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Thread: Real Estate Bait and Switch?

  1. #1
    Join Date
    Jul 2014
    Dallas, TX
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    Exclamation Real Estate Bait and Switch?

    Has anyone worked with this operation? Does this really happen?

    $175000 / 4br - 2200ft² - Buy with a 580 Credit Score and 1/2% Down Payment!! (DFW)

    Buy with a 580 Credit Score and 1/2% Down Payment!!

    Won't post any names here for now but looking for comments about the link.

    Last edited by Soapboxmom; 07-22-2014 at 03:45 PM.

  2. #2
    Join Date
    Jun 2010
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    Re: Real Estate Bait and Switch?

    I think the question is how someone with a 580 credit score is going to come up with $87,000. I imagine there are some circumstances where it's possible.

    I find it odd they don't supply a link to their website.

    Their website doesn't advertise this 50% down.

  3. #3
    Join Date
    Feb 2013
    Internet Cafe Nigeria
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    Re: Real Estate Bait and Switch?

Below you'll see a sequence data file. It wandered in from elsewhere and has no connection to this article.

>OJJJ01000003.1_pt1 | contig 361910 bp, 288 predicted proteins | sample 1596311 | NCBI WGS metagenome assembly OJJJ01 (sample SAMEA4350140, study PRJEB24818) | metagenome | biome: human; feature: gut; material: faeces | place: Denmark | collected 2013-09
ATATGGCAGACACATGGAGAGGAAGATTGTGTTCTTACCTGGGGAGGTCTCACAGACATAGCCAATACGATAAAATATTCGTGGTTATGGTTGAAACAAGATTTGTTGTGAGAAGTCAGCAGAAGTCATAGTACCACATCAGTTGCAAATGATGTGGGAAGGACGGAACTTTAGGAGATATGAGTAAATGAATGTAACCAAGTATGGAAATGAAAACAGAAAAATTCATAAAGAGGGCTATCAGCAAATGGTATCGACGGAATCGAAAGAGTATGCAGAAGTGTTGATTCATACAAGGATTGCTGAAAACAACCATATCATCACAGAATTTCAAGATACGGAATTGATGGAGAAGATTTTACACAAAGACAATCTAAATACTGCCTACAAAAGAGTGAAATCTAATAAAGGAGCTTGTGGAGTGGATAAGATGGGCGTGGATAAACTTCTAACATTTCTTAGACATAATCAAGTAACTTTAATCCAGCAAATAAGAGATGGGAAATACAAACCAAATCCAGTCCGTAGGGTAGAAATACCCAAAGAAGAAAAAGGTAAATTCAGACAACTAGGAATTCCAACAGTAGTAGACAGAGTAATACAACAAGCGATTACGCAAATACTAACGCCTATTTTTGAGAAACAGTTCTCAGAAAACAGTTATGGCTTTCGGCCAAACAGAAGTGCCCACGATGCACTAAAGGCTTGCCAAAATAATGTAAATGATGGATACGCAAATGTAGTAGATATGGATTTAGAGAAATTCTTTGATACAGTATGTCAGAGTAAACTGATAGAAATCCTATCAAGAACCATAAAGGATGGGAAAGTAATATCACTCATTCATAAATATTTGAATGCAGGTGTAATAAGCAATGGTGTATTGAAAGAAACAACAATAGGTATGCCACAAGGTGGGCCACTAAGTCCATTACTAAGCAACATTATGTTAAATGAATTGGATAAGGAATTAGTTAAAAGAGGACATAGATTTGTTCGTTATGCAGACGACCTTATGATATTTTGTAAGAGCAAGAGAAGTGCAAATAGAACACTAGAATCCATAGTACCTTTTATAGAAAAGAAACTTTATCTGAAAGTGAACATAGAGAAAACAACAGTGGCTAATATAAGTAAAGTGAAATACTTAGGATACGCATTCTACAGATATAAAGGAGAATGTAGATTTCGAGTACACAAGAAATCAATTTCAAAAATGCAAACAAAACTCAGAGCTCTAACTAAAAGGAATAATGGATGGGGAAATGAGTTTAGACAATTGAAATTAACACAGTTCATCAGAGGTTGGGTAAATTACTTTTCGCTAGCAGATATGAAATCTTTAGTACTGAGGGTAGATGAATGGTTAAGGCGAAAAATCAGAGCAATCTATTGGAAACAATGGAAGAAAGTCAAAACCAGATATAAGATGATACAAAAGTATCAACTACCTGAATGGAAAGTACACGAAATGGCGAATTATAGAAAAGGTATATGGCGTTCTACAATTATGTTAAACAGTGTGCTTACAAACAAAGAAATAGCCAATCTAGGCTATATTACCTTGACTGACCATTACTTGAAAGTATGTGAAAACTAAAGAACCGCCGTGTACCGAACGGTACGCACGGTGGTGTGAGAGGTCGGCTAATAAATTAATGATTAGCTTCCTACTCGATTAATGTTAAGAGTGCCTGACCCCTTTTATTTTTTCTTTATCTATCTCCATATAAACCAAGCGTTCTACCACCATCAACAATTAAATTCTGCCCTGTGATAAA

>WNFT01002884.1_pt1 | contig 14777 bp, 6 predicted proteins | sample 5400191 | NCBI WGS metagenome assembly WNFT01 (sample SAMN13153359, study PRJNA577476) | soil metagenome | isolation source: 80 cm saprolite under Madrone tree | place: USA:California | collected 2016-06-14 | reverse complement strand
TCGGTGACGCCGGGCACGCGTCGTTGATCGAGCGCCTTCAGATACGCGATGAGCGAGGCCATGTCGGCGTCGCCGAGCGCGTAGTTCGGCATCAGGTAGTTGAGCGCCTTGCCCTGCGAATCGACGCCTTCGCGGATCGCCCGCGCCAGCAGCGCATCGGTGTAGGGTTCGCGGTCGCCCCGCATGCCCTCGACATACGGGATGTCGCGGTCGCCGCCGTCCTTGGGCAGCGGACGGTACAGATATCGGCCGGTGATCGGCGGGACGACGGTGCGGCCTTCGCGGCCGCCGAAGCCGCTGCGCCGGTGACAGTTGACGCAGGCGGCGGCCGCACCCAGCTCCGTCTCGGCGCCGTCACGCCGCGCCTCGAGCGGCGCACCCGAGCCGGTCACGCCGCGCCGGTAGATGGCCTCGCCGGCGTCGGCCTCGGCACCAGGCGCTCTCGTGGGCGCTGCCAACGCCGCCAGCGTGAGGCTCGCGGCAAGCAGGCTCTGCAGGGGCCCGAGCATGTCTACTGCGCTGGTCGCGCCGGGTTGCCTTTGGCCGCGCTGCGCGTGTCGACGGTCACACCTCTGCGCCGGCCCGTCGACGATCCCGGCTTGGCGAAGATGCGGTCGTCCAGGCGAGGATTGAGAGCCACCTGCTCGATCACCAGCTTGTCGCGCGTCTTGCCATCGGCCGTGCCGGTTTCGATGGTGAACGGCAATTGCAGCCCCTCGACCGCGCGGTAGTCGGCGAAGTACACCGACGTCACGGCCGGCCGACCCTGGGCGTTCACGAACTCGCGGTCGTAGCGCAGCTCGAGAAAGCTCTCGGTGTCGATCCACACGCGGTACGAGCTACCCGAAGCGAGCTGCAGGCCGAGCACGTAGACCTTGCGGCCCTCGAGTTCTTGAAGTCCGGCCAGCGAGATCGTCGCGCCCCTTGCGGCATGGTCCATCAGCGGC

Best I can tell this is a Realtor offering the listing in DFW area. You could certainly check her out locally and see if she has any complaints. If it were an unlicensed seller I would be more concerned about that.

    The rest is my personal opinion.

    I would use a "Buyers Only" agent to represent you, preferably one with a great reputation.

    I would hire my own property inspector and tell him to be thorough. I would rather know and have them kill my deal than settle for a few concessions and find out later I bought a mess.

    I am a bit old fashioned, but if this is 1/2 of 1% down ($875), as opposed to 50% down($87,500) I don't think that is enough. I would worry about not having enough of a cash cushion for repairs and emergencies that will pop up. Living in a money pit myself, there have been many days I wished I had a landlord to yell at.